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Finding genuine social value

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The term social enterprise has become widely used to describe just about any type of business that is doing social good - indeed the Government’s latest factsheet indicates any kind of business, including soletraders, can be referred to as social enterprises

To help promote a genuinely different business model as an alternative, the social enterprise sector came together in 2009, to agree on the criteria for social enterprise with the Social Enterprise Mark, which puts social mission at the centre and limits any profits to shareholders. The Social Enterprise Mark makes it easy to identify, evidence and report on social value in supply chains and more widely. How exactly? How do you know social value is being created and how do you establish the credentials of that organisation?

Through robust criteria for social enterprise, overseen by an independent Certification Panel, the Mark guarantees that an organisation:

  1. has social and/or environmental aims
  2. has its own structure and governance
  3. has sustainable income sources with at least 50% from trading
  4. gives at least 50% of profits to the social mission
  5. distributes residual assets to social/environmental objectives if dissolved
  6. demonstrates its social value

No other social enterprise certification such as this exists, which is why the Social Enterprise Mark is helpful when spin-out social enterprises are set up. The Social Enterprise Mark criteria act as a template when setting up a social enterprise - we provide support and advice in ensuring a social enterprise is genuinely working for people and planet, as well as ensuring the provision of transparency for stakeholders. This way the Mark is key in building trust and confidence with communities, staff, commissioners, and procurement managers. The Mark guarantees that assets and profits are safeguarded for the communities they serve.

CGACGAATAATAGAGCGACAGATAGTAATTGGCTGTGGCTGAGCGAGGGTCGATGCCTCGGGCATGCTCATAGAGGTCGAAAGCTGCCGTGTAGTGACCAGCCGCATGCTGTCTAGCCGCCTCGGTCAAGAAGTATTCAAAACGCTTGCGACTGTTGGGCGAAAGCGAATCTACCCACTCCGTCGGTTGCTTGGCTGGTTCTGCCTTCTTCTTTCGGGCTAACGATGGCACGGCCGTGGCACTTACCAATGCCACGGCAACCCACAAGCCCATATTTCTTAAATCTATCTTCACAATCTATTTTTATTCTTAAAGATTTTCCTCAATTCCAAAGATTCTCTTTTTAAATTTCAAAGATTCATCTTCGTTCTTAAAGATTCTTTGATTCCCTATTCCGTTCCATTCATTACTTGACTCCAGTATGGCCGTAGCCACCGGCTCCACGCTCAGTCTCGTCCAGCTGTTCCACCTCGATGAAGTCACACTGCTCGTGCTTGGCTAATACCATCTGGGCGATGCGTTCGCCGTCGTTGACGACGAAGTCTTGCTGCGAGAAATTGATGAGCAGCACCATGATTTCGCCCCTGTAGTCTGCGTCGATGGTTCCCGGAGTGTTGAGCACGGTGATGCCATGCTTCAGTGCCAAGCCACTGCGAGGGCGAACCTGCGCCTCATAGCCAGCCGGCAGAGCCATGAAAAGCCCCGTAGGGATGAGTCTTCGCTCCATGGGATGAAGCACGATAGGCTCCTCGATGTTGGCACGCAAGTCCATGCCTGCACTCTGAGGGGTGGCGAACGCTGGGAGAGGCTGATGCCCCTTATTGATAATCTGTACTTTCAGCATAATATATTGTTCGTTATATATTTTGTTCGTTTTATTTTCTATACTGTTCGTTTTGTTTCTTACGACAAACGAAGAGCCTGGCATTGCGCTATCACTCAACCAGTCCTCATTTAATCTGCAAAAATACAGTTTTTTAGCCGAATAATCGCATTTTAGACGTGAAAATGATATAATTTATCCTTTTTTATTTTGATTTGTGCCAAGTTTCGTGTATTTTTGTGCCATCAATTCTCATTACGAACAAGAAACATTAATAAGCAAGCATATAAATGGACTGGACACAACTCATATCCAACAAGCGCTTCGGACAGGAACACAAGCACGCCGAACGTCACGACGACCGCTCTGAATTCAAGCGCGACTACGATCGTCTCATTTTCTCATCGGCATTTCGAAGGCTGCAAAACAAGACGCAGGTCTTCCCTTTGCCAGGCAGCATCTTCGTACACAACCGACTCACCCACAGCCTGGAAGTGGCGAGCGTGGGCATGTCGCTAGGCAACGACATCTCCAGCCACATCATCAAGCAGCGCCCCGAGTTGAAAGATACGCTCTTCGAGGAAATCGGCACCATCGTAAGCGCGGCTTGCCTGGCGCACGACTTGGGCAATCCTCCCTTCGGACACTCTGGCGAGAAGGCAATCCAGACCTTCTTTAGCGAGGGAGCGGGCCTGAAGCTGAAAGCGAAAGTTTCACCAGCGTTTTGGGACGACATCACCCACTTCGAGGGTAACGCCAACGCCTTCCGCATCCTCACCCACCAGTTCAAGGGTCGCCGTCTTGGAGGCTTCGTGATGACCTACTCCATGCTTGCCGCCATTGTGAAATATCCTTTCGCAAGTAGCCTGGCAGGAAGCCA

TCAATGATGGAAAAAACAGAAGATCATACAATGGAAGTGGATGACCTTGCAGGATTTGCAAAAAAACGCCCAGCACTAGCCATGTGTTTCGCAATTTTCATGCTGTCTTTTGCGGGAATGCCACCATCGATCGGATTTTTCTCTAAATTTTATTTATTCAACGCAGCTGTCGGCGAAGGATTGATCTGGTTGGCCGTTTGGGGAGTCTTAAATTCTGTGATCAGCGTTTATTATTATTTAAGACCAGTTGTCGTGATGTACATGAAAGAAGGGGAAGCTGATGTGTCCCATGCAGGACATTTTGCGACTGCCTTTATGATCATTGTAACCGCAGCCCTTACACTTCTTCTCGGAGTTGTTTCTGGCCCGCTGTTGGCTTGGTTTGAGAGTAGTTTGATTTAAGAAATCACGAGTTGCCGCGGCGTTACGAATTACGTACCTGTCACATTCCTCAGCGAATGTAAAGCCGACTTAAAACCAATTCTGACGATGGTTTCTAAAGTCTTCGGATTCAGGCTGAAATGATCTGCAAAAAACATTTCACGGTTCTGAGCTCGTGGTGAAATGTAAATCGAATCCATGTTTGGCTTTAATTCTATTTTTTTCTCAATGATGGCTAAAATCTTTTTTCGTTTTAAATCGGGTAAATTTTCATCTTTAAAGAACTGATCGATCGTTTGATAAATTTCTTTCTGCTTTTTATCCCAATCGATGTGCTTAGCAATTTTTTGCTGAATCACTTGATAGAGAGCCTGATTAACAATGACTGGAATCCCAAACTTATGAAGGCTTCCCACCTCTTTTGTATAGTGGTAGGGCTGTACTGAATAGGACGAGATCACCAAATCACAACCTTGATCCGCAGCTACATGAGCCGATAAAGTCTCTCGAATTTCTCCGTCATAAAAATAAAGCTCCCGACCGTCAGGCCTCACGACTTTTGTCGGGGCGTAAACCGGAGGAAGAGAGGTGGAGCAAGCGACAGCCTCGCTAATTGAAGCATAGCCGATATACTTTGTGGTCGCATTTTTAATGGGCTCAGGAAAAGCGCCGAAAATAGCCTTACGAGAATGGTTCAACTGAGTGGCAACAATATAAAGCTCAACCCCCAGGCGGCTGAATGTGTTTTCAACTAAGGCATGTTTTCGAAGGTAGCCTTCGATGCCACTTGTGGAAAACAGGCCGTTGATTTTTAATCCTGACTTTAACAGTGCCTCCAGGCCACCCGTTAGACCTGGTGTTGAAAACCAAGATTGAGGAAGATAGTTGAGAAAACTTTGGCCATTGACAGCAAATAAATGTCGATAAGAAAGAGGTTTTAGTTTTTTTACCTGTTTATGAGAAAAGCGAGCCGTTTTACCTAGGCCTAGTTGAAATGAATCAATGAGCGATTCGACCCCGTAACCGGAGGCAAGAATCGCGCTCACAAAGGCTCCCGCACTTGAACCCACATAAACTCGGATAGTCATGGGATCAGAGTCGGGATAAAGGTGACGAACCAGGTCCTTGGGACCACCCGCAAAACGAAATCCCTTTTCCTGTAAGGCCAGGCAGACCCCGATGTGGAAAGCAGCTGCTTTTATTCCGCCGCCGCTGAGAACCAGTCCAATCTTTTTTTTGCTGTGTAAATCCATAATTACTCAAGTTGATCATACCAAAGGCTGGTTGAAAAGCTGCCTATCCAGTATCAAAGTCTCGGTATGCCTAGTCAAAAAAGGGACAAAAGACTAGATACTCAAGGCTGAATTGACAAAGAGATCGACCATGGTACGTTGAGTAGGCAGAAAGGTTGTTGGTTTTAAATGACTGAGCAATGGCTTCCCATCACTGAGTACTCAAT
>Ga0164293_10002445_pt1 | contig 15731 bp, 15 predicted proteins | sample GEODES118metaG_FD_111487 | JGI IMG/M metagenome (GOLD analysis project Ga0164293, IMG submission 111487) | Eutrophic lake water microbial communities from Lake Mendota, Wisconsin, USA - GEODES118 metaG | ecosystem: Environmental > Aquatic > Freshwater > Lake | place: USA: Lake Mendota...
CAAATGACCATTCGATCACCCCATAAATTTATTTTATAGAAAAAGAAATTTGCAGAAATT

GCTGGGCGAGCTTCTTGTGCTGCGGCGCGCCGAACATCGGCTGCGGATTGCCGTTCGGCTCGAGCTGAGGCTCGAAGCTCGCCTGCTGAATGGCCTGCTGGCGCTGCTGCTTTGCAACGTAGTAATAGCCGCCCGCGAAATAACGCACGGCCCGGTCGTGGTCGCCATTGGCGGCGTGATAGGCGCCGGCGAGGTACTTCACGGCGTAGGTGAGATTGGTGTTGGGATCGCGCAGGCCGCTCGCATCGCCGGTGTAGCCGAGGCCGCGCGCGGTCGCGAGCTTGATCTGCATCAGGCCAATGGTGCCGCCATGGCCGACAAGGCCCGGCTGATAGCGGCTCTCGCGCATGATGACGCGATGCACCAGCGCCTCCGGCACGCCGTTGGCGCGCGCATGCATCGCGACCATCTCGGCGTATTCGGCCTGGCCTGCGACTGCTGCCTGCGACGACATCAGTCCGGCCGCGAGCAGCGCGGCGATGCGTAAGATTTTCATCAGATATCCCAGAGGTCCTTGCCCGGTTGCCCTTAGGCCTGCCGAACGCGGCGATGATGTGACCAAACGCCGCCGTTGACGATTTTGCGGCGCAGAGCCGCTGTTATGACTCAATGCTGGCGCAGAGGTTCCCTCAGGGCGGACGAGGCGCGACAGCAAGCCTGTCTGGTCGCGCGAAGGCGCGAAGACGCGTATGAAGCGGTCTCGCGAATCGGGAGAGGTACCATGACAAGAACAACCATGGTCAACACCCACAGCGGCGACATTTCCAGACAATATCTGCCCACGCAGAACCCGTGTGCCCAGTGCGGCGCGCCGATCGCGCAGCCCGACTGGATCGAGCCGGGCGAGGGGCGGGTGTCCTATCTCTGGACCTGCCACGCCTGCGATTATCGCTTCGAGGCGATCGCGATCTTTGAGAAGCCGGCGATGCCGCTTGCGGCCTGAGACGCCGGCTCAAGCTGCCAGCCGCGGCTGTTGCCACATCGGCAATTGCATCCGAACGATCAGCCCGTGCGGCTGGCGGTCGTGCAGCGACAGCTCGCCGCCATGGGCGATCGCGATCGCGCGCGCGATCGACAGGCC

The Social Enterprise Mark provides independent proof of impact and service to the community, which is a fundamental part of delivering public services, such as social care.  This has been confirmed to us in the words of John Bryant from the NHS Care Trust, “The Social Enterprise Mark is an excellent tool in enabling us as commissioners to establish the credentials of organisations which are delivering social value.

“Within health and social care the reinvestment of surpluses into social benefits is of huge advantage to those receiving and delivering care and the wider community. The Public Services (Social Value) Act 2012 focuses commissioners on seeking out such social value from their supply chain. The Mark certainly assists in helping us evidence that.”

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